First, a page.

The evangelical/Calvinist resurgence in American life is properly termed “New Calvinism.” The Dutch intellectual tradition from 1880 to sort of today is Neo-Calvinism. Admittedly, new and “neo” are the same thing, but they are applied differently at different times in history.
So, some in the Reformed world are saying that Dutch Neo-Calvinism (or any of its American variants) is the bad kind and Westerminster Calvinism is the good kind. There is a WTJ article floating around somewhere to the same effect.
I think that’s a bit simplistic. So here are some pros and cons to Dutch Neo-Calvinism. I include the following in the survey: Bavinck, Kuyper, Vollenhoven, Dooyeweerd, Stoker, Knudsen, sort of Van Til, and the legacy of Calvin College.
Plantinga and Wolterstorff are wild cards.
These guys are strong on creation. Bavinck is simply sublime, Van Til more forcefully so. Al Wolters’ little monograph begs to be reread. Jamie Smith noted that God creates in “plurals.” This is about as close and forceful a break with the Platonic ontology as one can get. When you read the Prophets on New Creation and eschatology, you can hear a Dutch accent in the background.
As is probably typical of Dutch American existence, these guys can get insular and clannish. Orthodoxy isn’t the only church with a claim on phyletism (whatever that is). But maybe Scottish Americans like myself are also clannish. I’m not aware that I am, but it is possible.
Do some Neo_Calvinists denigrate philosophy? Maybe. But if you read Plantinga, Wolterstorff, and Bavinck, that’s just not so. Bavinck’s theological and philosophical reasoning is as astute as any. See below.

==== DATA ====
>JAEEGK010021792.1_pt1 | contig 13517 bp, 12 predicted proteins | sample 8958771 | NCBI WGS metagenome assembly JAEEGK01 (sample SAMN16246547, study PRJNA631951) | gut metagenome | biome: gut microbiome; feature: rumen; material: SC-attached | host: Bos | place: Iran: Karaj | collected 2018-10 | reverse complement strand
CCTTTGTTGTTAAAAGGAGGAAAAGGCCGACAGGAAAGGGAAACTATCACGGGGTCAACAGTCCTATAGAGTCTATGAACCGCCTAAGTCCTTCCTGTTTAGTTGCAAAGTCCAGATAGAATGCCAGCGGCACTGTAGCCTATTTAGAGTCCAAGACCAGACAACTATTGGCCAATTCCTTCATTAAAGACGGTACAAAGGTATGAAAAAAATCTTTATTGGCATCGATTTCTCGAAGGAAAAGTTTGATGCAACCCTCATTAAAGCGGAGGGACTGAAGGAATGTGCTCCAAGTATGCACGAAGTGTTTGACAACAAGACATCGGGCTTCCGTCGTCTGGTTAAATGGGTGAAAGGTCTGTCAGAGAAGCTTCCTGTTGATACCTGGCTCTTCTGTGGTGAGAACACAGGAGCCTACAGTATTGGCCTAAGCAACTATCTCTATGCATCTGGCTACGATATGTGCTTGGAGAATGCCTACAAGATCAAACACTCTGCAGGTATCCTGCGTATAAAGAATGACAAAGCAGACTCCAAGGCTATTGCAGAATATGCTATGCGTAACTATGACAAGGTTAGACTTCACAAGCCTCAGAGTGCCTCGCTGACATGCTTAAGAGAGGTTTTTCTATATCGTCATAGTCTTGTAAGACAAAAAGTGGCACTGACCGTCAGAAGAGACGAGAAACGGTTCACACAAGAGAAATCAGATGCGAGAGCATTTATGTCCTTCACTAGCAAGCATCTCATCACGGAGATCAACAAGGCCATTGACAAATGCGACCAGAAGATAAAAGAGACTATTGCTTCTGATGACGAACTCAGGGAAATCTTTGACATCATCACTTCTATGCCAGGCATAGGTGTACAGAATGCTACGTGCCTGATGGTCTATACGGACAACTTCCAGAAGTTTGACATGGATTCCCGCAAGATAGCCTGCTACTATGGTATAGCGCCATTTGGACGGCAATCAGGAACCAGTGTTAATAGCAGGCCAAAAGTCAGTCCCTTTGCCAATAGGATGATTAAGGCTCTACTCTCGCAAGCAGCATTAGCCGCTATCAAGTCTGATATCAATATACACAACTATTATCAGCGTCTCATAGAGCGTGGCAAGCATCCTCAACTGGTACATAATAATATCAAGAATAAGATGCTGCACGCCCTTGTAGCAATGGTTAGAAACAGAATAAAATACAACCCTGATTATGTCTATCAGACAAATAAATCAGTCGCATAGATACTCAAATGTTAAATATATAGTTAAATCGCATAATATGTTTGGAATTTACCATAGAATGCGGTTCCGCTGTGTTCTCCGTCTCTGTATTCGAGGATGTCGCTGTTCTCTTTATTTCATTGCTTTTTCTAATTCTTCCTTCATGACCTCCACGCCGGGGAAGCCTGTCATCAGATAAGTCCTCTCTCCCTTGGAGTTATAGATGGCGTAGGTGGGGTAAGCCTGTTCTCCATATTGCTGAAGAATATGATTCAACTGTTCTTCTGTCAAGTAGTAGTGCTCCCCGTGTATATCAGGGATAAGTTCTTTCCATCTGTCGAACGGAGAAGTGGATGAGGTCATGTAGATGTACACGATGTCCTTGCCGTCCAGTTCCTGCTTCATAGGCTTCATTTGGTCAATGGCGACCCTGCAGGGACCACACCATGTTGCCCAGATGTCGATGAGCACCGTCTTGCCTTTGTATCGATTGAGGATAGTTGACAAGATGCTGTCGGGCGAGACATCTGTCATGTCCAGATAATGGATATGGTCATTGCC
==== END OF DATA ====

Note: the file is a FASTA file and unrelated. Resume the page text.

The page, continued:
God himself is the principle of existence for theology (principium essendi). Objective revelation of God in Christ is recorded in the Scriptures and this is the external source of knowledge (externum principium cognoscendi). The Holy Spirit is the iternal source of knowledge. This leads Bavinck to a line he repeats throughout the book: there must be a corresponding internal organ to receive the external revelation. This anticipates the later Reformed Epistemology school.
Do some denigrate piety? Probably, and this seems to be a recurring theme among culture-reclaimers (see modern day Reconstructionism). But it doesn’t logically hold that because some denigrate piety, Neo-Calvinism as a whole must. What the pietist Calvinist needs to show is that the Neo-Calvinist’s commitment to Christ’s Lordship in all spheres logically entails skipping my prayers tonight. I don’t think it can be done.